Matt Damon delivers an incredibly nuanced performance in Stillwater, the riveting tale of a father who goes to extraordinary lengths to prove his daughter’s innocence. Damon’s character’s emotional detachment has resulted in a dysfunctional relationship with his only child. Stillwater explores that broken relationship in unexpected ways.
Bill Baker (Damon) is a hardworking laborer from Stillwater, Oklahoma who struggles to get by. Bill’s a tiny cog in a big machine, a nameless, thankless worker bee who’s part of a crew that cleans up after disasters. (He’s been taking jobs as they come when he can’t find work on an oil rig.) The clean-up job pays the bills, but just barely.
From the moment Bill arrives on screen, it’s apparent he’s a man of few words. Bill’s a single dad who leads a simple life and doesn’t need much. His entire existence at this moment in time is dedicated to earning enough money to keep the lights on and allow him to travel to France to visit his daughter, Allison (Abigail Breslin).
It’s only after Bill checks into a Best Western in Marseilles that we understand there’s a lot going on beneath the surface. This is a man who would move mountains to free his daughter from prison. It’s been nearly five years since Allison was convicted of murdering her female roommate and Bill has consistently made the trek to France to visit her. He’s never given up and remains convinced she’s innocent.
After spending a few years behind bars, Allison now believes she’s obtained evidence that could lead to the identity of the real murderer. She enlists her dad’s help – but not to help track down the killer. Allison doesn’t believe he’s capable of that and wants him to simply deliver a letter to her attorney with the new information. She doesn’t have any faith in her father’s ability to handle something as complex as an investigation. There’s very little real trust on her part that her dad can do much more than clean her laundry and keep her updated on goings-on at home during his visits.
Allison greatly misjudges both her attorney’s reaction to the new lead and her father’s commitment to her cause. Once Bill realizes there’s a legitimate possibility of finding the person who really murdered the roommate, he’s like a dog with a bone. Bill becomes fixated on conducting his own investigation, come hell or high water.
Unfortunately, there’s a language gap and Bill takes a bull in a China shop approach to getting answers. He fails, miserably. It’s only after theatre actress Virginie (Camille Cottin) and her wise-beyond-her-years young daughter, Maya (Lilou Siauvaud), step up and volunteer to lend a hand that Bill’s investigation is able to move forward.
Virginie sees a project when she looks at Bill and takes pity on the poor American who resists changing his bulldog approach to getting information. Bill’s tactics have alienated some potential witnesses; prior to Virginie’s help he epitomizes the Ugly American. But with Virginie by his side, Bill allows himself time to understand the cultural differences and find a way to actually connect with these kind strangers. By opening up and making himself vulnerable to Virginie and Maya, he also learns how to connect on a deeper emotional level with his daughter.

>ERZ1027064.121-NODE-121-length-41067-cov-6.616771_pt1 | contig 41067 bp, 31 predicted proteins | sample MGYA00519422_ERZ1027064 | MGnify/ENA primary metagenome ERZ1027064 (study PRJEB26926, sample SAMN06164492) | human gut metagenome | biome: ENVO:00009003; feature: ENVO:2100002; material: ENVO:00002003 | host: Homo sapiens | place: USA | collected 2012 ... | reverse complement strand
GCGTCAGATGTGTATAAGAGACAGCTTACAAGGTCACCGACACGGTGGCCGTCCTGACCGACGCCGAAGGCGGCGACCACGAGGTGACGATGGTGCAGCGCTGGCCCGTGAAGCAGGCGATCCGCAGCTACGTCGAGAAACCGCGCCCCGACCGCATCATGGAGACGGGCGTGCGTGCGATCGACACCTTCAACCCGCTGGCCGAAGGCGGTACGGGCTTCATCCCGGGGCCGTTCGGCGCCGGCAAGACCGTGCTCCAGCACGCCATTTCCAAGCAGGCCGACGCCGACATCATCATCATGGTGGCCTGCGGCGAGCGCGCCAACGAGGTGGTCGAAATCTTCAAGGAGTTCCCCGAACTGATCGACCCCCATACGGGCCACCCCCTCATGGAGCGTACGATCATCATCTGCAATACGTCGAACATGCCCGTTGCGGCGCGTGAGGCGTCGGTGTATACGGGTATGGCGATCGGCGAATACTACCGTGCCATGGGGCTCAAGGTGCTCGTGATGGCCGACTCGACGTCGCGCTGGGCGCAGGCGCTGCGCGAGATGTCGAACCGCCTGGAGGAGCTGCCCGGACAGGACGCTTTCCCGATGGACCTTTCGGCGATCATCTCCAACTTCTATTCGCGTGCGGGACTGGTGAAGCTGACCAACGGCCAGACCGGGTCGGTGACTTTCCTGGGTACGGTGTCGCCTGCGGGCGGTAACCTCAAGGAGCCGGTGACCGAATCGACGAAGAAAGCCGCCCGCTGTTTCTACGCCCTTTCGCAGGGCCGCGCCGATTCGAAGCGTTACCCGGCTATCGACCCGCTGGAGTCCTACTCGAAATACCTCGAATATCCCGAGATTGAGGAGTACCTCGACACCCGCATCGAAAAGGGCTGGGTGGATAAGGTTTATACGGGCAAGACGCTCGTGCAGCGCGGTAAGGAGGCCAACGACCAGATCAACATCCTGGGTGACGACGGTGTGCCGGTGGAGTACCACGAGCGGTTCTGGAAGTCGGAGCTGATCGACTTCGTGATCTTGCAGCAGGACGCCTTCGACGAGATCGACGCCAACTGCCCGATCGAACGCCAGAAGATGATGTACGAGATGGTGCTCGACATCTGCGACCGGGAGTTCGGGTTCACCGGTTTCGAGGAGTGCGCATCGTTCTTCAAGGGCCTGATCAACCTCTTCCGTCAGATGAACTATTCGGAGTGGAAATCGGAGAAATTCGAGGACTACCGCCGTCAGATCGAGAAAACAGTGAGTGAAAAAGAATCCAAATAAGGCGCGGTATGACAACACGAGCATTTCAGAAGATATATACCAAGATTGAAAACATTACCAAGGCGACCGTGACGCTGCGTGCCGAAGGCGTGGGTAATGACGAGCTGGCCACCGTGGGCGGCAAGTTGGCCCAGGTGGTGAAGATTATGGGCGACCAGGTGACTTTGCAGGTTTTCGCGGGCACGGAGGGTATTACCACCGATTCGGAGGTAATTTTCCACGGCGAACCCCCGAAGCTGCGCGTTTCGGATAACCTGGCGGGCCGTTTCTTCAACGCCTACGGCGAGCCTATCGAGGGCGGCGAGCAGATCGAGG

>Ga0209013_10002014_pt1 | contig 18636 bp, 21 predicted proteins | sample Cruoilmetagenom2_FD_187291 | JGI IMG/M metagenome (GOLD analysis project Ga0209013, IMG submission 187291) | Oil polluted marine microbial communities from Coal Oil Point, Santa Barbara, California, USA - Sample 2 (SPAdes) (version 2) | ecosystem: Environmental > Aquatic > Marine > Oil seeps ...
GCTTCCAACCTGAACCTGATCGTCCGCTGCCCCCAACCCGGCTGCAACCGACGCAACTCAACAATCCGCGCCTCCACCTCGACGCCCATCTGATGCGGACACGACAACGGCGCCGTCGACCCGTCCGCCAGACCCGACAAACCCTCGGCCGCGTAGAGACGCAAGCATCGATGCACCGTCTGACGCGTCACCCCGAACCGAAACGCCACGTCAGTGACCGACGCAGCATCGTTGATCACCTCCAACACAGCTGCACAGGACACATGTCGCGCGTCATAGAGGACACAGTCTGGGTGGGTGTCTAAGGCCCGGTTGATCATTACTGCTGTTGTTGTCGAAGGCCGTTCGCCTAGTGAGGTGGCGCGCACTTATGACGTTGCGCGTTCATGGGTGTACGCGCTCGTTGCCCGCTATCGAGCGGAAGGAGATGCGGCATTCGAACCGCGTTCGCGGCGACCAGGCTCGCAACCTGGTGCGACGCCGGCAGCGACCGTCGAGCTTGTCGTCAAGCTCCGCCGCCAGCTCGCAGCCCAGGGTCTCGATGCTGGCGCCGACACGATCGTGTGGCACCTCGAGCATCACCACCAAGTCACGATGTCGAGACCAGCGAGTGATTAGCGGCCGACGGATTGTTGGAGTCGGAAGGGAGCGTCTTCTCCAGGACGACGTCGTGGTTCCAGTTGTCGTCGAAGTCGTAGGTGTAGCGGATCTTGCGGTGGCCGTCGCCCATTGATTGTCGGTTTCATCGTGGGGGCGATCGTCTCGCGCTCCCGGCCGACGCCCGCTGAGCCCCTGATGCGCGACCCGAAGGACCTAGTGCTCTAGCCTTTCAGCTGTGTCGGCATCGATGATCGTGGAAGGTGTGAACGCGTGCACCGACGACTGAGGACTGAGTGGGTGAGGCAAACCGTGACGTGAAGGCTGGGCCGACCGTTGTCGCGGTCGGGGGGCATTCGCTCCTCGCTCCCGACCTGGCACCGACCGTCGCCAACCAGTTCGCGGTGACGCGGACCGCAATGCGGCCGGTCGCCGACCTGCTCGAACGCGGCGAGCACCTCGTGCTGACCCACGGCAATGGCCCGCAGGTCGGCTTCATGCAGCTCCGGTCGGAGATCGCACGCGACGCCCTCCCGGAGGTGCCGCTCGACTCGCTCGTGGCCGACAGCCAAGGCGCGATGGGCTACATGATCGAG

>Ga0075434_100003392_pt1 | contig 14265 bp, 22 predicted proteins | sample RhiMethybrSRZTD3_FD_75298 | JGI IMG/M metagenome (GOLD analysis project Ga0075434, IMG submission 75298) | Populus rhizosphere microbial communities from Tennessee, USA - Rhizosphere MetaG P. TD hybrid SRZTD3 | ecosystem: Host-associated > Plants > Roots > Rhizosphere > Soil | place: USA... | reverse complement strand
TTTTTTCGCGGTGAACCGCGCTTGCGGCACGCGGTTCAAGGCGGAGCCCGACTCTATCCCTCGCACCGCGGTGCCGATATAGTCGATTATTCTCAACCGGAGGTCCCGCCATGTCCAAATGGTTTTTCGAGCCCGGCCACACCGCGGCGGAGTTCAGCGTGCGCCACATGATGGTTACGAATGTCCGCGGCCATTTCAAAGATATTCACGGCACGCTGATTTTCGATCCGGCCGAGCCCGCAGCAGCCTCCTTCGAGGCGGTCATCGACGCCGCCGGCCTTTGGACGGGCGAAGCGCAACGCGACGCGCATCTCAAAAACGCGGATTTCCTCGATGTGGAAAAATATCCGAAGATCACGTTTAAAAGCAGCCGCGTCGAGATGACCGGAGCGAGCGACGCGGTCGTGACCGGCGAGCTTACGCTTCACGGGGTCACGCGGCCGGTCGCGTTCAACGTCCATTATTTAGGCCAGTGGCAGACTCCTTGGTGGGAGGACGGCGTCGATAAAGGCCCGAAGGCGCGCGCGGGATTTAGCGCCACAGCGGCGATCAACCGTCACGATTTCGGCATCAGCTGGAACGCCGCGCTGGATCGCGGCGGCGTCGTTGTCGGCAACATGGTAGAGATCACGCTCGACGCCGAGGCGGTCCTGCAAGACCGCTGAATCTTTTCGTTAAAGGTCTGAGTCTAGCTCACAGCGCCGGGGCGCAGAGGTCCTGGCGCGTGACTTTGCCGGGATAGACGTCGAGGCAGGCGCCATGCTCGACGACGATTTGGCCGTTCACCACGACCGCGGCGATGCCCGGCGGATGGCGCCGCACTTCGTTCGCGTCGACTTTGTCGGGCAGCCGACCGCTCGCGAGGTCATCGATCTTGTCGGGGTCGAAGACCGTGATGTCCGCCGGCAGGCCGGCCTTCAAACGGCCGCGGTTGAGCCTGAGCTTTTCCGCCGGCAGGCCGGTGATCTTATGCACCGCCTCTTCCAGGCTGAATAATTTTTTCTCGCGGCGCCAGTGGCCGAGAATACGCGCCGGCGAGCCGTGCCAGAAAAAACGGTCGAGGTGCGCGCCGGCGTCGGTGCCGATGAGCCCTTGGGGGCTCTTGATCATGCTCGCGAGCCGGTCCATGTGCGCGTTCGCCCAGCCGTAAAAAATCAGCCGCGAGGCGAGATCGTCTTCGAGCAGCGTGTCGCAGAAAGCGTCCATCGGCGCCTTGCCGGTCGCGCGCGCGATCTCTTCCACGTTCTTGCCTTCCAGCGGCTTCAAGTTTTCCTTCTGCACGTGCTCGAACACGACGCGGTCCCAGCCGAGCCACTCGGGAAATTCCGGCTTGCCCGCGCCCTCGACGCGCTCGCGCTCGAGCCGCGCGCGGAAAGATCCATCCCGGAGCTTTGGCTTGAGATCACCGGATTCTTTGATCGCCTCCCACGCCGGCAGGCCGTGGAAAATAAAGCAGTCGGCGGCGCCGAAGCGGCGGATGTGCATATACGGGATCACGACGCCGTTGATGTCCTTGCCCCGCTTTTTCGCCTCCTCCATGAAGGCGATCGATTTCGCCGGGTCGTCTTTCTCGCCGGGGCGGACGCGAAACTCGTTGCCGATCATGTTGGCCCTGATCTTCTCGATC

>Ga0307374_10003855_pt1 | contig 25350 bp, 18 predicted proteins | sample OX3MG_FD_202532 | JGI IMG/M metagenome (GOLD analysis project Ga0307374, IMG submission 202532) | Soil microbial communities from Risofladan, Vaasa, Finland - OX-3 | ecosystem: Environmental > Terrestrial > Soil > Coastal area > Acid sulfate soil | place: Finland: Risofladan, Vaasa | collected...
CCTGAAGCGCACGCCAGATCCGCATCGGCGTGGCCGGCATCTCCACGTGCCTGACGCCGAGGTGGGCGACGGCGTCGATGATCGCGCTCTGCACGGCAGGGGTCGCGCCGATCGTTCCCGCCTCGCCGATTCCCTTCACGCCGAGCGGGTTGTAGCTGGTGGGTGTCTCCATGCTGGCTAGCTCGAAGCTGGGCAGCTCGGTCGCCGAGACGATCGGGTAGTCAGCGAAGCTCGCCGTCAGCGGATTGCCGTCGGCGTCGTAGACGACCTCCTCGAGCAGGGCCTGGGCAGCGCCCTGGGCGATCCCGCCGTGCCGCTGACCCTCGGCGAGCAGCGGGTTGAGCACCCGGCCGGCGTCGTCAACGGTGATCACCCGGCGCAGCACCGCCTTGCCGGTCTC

The trailers attempt to sell Stillwater as a thriller. It’s not. There are a few sporadic scenes that might fit that description, but the film’s actually a character-driven relationship drama with two concurrent storylines driving it forward: the first involving a father/daughter relationship and the second, much more fulfilling plotline involving Bill’s relationship with a single mother and her bright young daughter.
Damon is so damn good at playing nice guys, but what he delivers in Stillwater is much more subtle than his past performances. Damon’s lines of dialogue are sparse, and nearly all of what he communicates on screen comes via his eyes and the way he holds his body. It’s fascinating to watch Damon play this ordinary small-town guy whose complicated story arc moves through a progression of increasingly emotional moments. Do we root for him? Of course. But there’s also a nearly visceral reaction to his unorthodox approach to obtaining answers.
Matt Damon and Camille Cottin have amazing chemistry, and their characters’ relationship has an incredible amount of layers. Cottin draws in the audience and her story is nearly as much a hero’s journey as Damon’s. Lilou Siayaud is equally terrific as the child who understands more than she should and who sees something in Bill that makes her trust this strange American. And Abigail Breslin, who has less screen time than Damon, Cottin, or Siayaud, is great as the distrustful daughter who’s having a difficult time adjusting to life behind bars.
Stillwater’s got far more going on than the trailers tease. Writer/director Tom McCarthy (Spotlight) and co-writers Marcus Hinchey, Thomas Bidegain, and Noé Debré’s screenplay has depth and a gritty realness to it. These are characters who react (most of the time) and interact as normal, who go through emotional journeys that are recognizable and heartbreaking.
Stillwater’s a tale of loyalty, love, familial bonds, and betrayal driven by topnotch performances. Damon has never been better.
Opening Date: July 30, 2021
MPAA Rating: R for language
Running Time: 2 hours 20 minutes
Studio: Focus Features